How to Travel with IBS


Original Image by fdecomite via Flickr
Original Image by fdecomite via Flickr

This article is based on an original post that first appeared on the Trim Traveler Blog entitled Have No Fear: Traveling Abroad with Irritable Bowel Syndrome. 

By: Nikki Nies

While last minute trips can be fun, there always needs to be some type of planning involved. At minimum, this should include source of transportation. Bus? Driving? Catching the next flight out of the airport? Yes, this level of spontaneity may sound overwhelming for some that like to plan every detail. In reality, once kids are involved, there are other considerations that are factors in traveling, such as counting for a variety of entertainment and the number of diapers needed. In addition, for those with irritable bowel syndrome (IBS), an intestinal disorder that can cause stomach pains, gas, diarrhea or constipation, it can make multi city traveling more nerve wrecking than appealing.

As a chronic condition, management of IBS is long term and can cause hurdles in traveling. I fondly remember I was in Thailand and one of people on the trip couldn’t leave the bathroom because of intestinal issues. When he wasn’t having diarrhea, he was too scared to leave the hotel in fear of a limited availability and quick access to bathrooms. It is a shame he traveled from the U.S. to Thailand to spend his time in a bathroom. For those of you that have been diagnosed with IBS, by implementing certain planning into your travel plans, you can enjoy your travels, pain free!

Some suggested travel inquiries:

  • Plan a trip that is calm or relaxing, as it may be less difficult to maneuver
  • Plan enough to know there are enough safe places to use the restroom
  • Pack and always keep own toilet paper with you. While most travelers should pack extra clothes in carry on, this can be particularly useful for those with IBS too.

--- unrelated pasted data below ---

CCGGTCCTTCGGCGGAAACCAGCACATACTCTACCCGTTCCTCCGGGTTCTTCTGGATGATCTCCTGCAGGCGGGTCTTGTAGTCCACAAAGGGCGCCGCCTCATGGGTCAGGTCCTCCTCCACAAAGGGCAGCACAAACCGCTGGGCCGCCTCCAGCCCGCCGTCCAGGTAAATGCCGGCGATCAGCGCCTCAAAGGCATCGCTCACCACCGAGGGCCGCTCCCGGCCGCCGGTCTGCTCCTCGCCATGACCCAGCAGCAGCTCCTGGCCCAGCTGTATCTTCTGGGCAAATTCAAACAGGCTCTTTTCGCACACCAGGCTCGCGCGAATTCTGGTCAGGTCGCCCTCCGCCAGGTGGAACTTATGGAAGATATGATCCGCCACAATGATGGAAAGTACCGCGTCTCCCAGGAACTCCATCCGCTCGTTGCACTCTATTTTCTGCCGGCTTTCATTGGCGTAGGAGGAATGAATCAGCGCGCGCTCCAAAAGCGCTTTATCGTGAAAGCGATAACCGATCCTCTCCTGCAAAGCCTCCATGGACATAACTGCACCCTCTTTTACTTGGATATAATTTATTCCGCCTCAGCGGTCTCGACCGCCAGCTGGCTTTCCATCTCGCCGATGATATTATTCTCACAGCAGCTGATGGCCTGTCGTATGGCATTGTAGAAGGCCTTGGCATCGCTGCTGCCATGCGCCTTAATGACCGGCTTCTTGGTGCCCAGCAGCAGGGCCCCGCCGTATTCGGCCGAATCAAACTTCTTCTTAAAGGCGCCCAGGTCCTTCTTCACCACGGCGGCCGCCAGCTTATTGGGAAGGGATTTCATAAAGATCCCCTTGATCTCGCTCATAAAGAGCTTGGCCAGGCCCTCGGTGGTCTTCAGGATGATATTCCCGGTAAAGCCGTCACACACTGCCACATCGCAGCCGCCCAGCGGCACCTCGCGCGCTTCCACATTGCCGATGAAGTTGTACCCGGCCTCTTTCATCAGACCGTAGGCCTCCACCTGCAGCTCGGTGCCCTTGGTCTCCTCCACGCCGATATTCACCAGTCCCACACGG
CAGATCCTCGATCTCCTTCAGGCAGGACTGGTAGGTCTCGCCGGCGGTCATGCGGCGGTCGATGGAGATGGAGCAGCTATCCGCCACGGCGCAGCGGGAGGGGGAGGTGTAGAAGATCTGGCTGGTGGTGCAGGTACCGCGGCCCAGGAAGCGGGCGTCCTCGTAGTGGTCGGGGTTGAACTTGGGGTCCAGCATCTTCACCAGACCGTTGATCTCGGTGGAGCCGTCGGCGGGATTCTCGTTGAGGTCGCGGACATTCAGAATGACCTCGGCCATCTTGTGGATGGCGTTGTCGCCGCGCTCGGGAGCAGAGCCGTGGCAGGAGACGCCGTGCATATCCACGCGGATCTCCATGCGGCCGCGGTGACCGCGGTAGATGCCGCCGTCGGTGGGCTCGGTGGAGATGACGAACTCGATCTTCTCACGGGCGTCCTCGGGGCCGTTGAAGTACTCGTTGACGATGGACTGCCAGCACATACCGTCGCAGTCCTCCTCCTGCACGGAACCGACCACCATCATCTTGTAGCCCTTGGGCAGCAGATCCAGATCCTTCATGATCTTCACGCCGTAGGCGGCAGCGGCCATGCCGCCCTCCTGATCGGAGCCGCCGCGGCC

• Keep in reach fiber supplements, medications, bottled water and snacks (i.e. nuts or yogurt). Also, having doctor’s contact information and medical diagnosis listed can help with access to care.
  • Allow enough time to get places to avoid rushing and/or giving yourself enough time to assess a situation (i.e. limiting the amount of time between connecting flights can be stressful enough, give yourself at least 2 hours in between scheduled flights to get to your destination).
  • Don’t be afraid to ask questions. You might want to ask, “Is there an early check in for hotel?” or “Does the hotel room come with a refrigerator?”
  • Investigate what measures you have to easily access bathrooms. Find out if you will need special coins and if you will have to buy toilet paper for access.
  • When booking flights, opt for the aisle seat for easier access to on flight bathroom.
  • If traveling in a foreign country learn phrases, such as “Where’s the bathroom”, “I can’t eat….” or “Can you make…[dish]…without?” A pocket dictionary or Google translate app can help with language translations too.
  • Be up front with traveling companions. Depending on your comfortability, let tour guides, friends and family know need for easy access to bathrooms. People are often more understanding than we give credit.
  • Traveling doesn’t always have the same schedule as one’s daily schedule, but try to consume the same serving and number of meals you’re used to.
  • If you’re up to trying new foods, experiment in small amounts.

A lot of these tips provide you asking lots of questions, but in the long run it will provide a more stress free trip. Having a few of the above-mentioned essentials can ease travel plans, but resist the temptation of overplanning! By leaving room for spontaneity, you can truly enjoy your travel! Happy travels!

Sources: http://www.everydayhealth.com/ibs/ibs-and-traveling.aspx

http://www.webmd.com/ibs/features/tips-traveling-with-ibs

http://www.aboutibs.org/site/living-with-ibs/travel

http://ibs.about.com/od/livingwithibs/tp/Travel-Tips-for-IBS.htm

http://mylifewithibs.com/travelling-with-ibs/

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